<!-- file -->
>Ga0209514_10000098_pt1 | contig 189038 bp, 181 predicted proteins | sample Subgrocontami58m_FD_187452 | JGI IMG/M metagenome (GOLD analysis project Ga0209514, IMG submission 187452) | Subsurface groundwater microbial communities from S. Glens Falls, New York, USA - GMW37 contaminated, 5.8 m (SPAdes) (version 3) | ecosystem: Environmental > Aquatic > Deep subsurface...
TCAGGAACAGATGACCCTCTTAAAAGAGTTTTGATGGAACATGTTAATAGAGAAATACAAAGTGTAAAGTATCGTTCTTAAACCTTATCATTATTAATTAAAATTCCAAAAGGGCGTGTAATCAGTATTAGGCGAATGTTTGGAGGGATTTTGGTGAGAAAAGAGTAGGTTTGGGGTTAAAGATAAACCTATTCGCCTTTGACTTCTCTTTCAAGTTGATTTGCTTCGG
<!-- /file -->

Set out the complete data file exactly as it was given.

>Ga0209514_10000098_pt1 | contig 189038 bp, 181 predicted proteins | sample Subgrocontami58m_FD_187452 | JGI IMG/M metagenome (GOLD analysis project Ga0209514, IMG submission 187452) | Subsurface groundwater microbial communities from S. Glens Falls, New York, USA - GMW37 contaminated, 5.8 m (SPAdes) (version 3) | ecosystem: Environmental > Aquatic > Deep subsurface...
TCAGGAACAGATGACCCTCTTAAAAGAGTTTTGATGGAACATGTTAATAGAGAAATACAAAGTGTAAAGTATCGTTCTTAAACCTTATCATTATTAATTAAAATTCCAAAAGGGCGTGTAATCAGTATTAGGCGAATGTTTGGAGGGATTTTGGTGAGAAAAGAGTAGGTTTGGGGTTAAAGATAAACCTATTCGCCTTTGACTTCTCTTTCAAGTTGATTTGCTTCGG